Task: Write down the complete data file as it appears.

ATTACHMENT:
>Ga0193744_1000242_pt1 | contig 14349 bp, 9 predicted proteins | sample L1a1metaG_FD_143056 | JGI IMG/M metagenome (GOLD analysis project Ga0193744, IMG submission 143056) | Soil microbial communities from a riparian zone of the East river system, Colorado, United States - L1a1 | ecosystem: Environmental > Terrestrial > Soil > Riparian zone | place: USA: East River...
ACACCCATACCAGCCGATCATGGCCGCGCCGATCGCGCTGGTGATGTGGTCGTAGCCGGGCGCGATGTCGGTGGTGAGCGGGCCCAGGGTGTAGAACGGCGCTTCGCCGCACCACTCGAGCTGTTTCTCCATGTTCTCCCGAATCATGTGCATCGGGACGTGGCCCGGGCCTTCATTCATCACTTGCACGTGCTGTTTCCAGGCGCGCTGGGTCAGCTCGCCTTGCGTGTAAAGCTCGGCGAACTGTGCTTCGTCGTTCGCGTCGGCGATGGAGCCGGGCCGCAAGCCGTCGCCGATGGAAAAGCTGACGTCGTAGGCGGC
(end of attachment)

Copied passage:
>Ga0193744_1000242_pt1 | contig 14349 bp, 9 predicted proteins | sample L1a1metaG_FD_143056 | JGI IMG/M metagenome (GOLD analysis project Ga0193744, IMG submission 143056) | Soil microbial communities from a riparian zone of the East river system, Colorado, United States - L1a1 | ecosystem: Environmental > Terrestrial > Soil > Riparian zone | place: USA: East River...
ACACCCATACCAGCCGATCATGGCCGCGCCGATCGCGCTGGTGATGTGGTCGTAGCCGGGCGCGATGTCGGTGGTGAGCGGGCCCAGGGTGTAGAACGGCGCTTCGCCGCACCACTCGAGCTGTTTCTCCATGTTCTCCCGAATCATGTGCATCGGGACGTGGCCCGGGCCTTCATTCATCACTTGCACGTGCTGTTTCCAGGCGCGCTGGGTCAGCTCGCCTTGCGTGTAAAGCTCGGCGAACTGTGCTTCGTCGTTCGCGTCGGCGATGGAGCCGGGCCGCAAGCCGTCGCCGATGGAAAAGCTGACGTCGTAGGCGGC